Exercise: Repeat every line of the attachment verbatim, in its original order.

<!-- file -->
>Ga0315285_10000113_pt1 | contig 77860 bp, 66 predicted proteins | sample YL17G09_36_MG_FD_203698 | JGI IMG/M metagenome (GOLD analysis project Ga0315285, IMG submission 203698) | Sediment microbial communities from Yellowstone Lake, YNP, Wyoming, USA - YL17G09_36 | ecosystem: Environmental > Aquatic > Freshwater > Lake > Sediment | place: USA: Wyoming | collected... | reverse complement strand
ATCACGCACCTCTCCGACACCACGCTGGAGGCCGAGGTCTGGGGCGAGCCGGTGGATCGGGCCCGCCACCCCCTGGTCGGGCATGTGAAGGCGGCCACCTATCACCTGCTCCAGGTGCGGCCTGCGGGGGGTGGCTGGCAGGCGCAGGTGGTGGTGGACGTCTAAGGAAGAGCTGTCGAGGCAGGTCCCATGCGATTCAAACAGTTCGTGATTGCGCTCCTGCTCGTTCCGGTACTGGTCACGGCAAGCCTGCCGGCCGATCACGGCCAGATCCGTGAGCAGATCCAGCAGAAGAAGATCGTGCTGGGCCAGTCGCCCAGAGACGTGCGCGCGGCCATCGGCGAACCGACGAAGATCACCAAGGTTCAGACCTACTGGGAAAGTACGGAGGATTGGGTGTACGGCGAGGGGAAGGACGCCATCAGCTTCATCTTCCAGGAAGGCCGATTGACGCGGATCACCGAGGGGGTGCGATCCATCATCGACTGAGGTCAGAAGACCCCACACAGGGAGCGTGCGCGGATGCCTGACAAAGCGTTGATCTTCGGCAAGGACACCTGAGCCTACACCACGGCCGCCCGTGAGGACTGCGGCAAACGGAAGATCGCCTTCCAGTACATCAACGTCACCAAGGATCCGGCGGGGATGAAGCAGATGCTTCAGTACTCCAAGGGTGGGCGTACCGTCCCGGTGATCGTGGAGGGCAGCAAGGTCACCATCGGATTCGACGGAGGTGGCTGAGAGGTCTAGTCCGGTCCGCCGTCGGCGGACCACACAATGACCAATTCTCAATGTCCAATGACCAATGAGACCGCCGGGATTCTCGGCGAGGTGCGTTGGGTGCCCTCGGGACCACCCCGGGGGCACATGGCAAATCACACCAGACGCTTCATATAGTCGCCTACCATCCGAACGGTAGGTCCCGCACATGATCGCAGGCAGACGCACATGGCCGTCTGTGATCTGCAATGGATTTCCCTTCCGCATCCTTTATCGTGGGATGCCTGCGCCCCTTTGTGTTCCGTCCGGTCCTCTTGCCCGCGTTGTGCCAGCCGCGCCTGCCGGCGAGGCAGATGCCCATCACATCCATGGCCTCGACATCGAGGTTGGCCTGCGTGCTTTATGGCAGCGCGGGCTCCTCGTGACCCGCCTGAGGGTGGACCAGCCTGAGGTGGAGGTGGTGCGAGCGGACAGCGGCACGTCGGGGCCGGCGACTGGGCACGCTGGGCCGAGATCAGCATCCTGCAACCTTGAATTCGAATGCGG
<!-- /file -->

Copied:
>Ga0315285_10000113_pt1 | contig 77860 bp, 66 predicted proteins | sample YL17G09_36_MG_FD_203698 | JGI IMG/M metagenome (GOLD analysis project Ga0315285, IMG submission 203698) | Sediment microbial communities from Yellowstone Lake, YNP, Wyoming, USA - YL17G09_36 | ecosystem: Environmental > Aquatic > Freshwater > Lake > Sediment | place: USA: Wyoming | collected... | reverse complement strand
ATCACGCACCTCTCCGACACCACGCTGGAGGCCGAGGTCTGGGGCGAGCCGGTGGATCGGGCCCGCCACCCCCTGGTCGGGCATGTGAAGGCGGCCACCTATCACCTGCTCCAGGTGCGGCCTGCGGGGGGTGGCTGGCAGGCGCAGGTGGTGGTGGACGTCTAAGGAAGAGCTGTCGAGGCAGGTCCCATGCGATTCAAACAGTTCGTGATTGCGCTCCTGCTCGTTCCGGTACTGGTCACGGCAAGCCTGCCGGCCGATCACGGCCAGATCCGTGAGCAGATCCAGCAGAAGAAGATCGTGCTGGGCCAGTCGCCCAGAGACGTGCGCGCGGCCATCGGCGAACCGACGAAGATCACCAAGGTTCAGACCTACTGGGAAAGTACGGAGGATTGGGTGTACGGCGAGGGGAAGGACGCCATCAGCTTCATCTTCCAGGAAGGCCGATTGACGCGGATCACCGAGGGGGTGCGATCCATCATCGACTGAGGTCAGAAGACCCCACACAGGGAGCGTGCGCGGATGCCTGACAAAGCGTTGATCTTCGGCAAGGACACCTGAGCCTACACCACGGCCGCCCGTGAGGACTGCGGCAAACGGAAGATCGCCTTCCAGTACATCAACGTCACCAAGGATCCGGCGGGGATGAAGCAGATGCTTCAGTACTCCAAGGGTGGGCGTACCGTCCCGGTGATCGTGGAGGGCAGCAAGGTCACCATCGGATTCGACGGAGGTGGCTGAGAGGTCTAGTCCGGTCCGCCGTCGGCGGACCACACAATGACCAATTCTCAATGTCCAATGACCAATGAGACCGCCGGGATTCTCGGCGAGGTGCGTTGGGTGCCCTCGGGACCACCCCGGGGGCACATGGCAAATCACACCAGACGCTTCATATAGTCGCCTACCATCCGAACGGTAGGTCCCGCACATGATCGCAGGCAGACGCACATGGCCGTCTGTGATCTGCAATGGATTTCCCTTCCGCATCCTTTATCGTGGGATGCCTGCGCCCCTTTGTGTTCCGTCCGGTCCTCTTGCCCGCGTTGTGCCAGCCGCGCCTGCCGGCGAGGCAGATGCCCATCACATCCATGGCCTCGACATCGAGGTTGGCCTGCGTGCTTTATGGCAGCGCGGGCTCCTCGTGACCCGCCTGAGGGTGGACCAGCCTGAGGTGGAGGTGGTGCGAGCGGACAGCGGCACGTCGGGGCCGGCGACTGGGCACGCTGGGCCGAGATCAGCATCCTGCAACCTTGAATTCGAATGCGG